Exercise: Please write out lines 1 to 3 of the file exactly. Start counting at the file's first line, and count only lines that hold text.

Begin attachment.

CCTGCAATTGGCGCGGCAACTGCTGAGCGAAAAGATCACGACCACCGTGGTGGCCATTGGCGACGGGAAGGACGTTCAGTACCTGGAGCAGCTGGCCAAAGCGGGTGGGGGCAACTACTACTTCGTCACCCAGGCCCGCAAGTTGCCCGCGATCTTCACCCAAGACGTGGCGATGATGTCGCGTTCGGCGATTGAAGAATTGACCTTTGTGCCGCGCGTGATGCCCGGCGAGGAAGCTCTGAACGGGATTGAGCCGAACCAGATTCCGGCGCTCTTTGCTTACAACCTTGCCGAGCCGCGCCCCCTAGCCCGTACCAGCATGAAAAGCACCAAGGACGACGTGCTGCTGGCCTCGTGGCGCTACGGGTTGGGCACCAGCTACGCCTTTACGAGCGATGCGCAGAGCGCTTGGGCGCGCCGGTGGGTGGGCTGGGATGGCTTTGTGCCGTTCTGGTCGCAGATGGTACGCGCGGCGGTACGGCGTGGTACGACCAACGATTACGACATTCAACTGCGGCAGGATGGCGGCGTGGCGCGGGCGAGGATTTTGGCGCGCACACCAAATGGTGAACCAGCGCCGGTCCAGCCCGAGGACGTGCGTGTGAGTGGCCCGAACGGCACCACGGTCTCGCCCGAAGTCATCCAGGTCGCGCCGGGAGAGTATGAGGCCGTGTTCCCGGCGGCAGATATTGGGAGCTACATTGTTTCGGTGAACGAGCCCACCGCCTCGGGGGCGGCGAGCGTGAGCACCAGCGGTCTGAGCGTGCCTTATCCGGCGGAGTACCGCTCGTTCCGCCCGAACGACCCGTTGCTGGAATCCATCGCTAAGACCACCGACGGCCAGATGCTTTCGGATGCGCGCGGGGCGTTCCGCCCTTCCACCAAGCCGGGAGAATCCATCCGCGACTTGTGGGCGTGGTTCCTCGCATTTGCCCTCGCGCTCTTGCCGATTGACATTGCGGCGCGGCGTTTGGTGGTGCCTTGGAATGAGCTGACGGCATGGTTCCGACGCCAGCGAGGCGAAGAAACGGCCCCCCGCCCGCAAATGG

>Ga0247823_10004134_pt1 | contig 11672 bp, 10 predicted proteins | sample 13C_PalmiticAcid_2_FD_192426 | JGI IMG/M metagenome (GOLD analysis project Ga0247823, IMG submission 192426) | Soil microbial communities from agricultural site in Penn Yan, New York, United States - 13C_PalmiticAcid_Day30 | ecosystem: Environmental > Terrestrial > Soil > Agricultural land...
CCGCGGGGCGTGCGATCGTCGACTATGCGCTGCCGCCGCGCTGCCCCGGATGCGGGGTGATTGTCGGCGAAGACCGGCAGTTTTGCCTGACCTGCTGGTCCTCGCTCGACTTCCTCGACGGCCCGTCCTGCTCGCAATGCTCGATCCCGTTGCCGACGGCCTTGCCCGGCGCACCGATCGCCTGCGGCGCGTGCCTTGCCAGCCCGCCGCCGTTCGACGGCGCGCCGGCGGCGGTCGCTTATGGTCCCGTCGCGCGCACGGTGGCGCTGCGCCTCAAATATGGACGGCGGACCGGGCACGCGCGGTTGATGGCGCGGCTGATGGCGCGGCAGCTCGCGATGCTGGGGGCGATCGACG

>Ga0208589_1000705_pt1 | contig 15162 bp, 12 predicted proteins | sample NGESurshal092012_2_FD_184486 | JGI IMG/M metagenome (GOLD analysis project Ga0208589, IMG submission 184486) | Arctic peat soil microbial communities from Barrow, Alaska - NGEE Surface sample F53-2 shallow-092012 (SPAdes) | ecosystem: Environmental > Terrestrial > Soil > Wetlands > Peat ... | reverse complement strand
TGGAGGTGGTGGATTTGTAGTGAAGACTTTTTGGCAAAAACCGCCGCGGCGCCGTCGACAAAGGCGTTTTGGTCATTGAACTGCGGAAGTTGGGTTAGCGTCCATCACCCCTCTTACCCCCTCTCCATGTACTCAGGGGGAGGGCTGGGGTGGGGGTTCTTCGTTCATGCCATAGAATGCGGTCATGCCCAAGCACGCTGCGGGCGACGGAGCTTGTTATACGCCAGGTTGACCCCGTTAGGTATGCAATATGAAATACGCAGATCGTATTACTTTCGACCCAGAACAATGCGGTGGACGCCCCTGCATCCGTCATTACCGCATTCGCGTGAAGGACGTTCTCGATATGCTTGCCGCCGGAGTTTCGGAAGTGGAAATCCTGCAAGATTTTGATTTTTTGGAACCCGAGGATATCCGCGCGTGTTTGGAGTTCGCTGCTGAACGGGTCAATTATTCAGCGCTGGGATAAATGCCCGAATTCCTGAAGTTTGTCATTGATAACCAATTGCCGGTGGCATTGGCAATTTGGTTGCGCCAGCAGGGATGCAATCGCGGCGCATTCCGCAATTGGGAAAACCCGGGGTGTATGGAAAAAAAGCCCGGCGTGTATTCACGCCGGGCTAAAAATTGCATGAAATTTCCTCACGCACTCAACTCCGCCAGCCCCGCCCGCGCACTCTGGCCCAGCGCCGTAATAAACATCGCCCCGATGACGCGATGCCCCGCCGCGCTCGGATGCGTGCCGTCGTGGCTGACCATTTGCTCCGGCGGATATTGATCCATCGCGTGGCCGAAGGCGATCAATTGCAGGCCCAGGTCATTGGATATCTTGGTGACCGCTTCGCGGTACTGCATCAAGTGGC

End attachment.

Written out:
CCTGCAATTGGCGCGGCAACTGCTGAGCGAAAAGATCACGACCACCGTGGTGGCCATTGGCGACGGGAAGGACGTTCAGTACCTGGAGCAGCTGGCCAAAGCGGGTGGGGGCAACTACTACTTCGTCACCCAGGCCCGCAAGTTGCCCGCGATCTTCACCCAAGACGTGGCGATGATGTCGCGTTCGGCGATTGAAGAATTGACCTTTGTGCCGCGCGTGATGCCCGGCGAGGAAGCTCTGAACGGGATTGAGCCGAACCAGATTCCGGCGCTCTTTGCTTACAACCTTGCCGAGCCGCGCCCCCTAGCCCGTACCAGCATGAAAAGCACCAAGGACGACGTGCTGCTGGCCTCGTGGCGCTACGGGTTGGGCACCAGCTACGCCTTTACGAGCGATGCGCAGAGCGCTTGGGCGCGCCGGTGGGTGGGCTGGGATGGCTTTGTGCCGTTCTGGTCGCAGATGGTACGCGCGGCGGTACGGCGTGGTACGACCAACGATTACGACATTCAACTGCGGCAGGATGGCGGCGTGGCGCGGGCGAGGATTTTGGCGCGCACACCAAATGGTGAACCAGCGCCGGTCCAGCCCGAGGACGTGCGTGTGAGTGGCCCGAACGGCACCACGGTCTCGCCCGAAGTCATCCAGGTCGCGCCGGGAGAGTATGAGGCCGTGTTCCCGGCGGCAGATATTGGGAGCTACATTGTTTCGGTGAACGAGCCCACCGCCTCGGGGGCGGCGAGCGTGAGCACCAGCGGTCTGAGCGTGCCTTATCCGGCGGAGTACCGCTCGTTCCGCCCGAACGACCCGTTGCTGGAATCCATCGCTAAGACCACCGACGGCCAGATGCTTTCGGATGCGCGCGGGGCGTTCCGCCCTTCCACCAAGCCGGGAGAATCCATCCGCGACTTGTGGGCGTGGTTCCTCGCATTTGCCCTCGCGCTCTTGCCGATTGACATTGCGGCGCGGCGTTTGGTGGTGCCTTGGAATGAGCTGACGGCATGGTTCCGACGCCAGCGAGGCGAAGAAACGGCCCCCCGCCCGCAAATGG

>Ga0247823_10004134_pt1 | contig 11672 bp, 10 predicted proteins | sample 13C_PalmiticAcid_2_FD_192426 | JGI IMG/M metagenome (GOLD analysis project Ga0247823, IMG submission 192426) | Soil microbial communities from agricultural site in Penn Yan, New York, United States - 13C_PalmiticAcid_Day30 | ecosystem: Environmental > Terrestrial > Soil > Agricultural land...
CCGCGGGGCGTGCGATCGTCGACTATGCGCTGCCGCCGCGCTGCCCCGGATGCGGGGTGATTGTCGGCGAAGACCGGCAGTTTTGCCTGACCTGCTGGTCCTCGCTCGACTTCCTCGACGGCCCGTCCTGCTCGCAATGCTCGATCCCGTTGCCGACGGCCTTGCCCGGCGCACCGATCGCCTGCGGCGCGTGCCTTGCCAGCCCGCCGCCGTTCGACGGCGCGCCGGCGGCGGTCGCTTATGGTCCCGTCGCGCGCACGGTGGCGCTGCGCCTCAAATATGGACGGCGGACCGGGCACGCGCGGTTGATGGCGCGGCTGATGGCGCGGCAGCTCGCGATGCTGGGGGCGATCGACG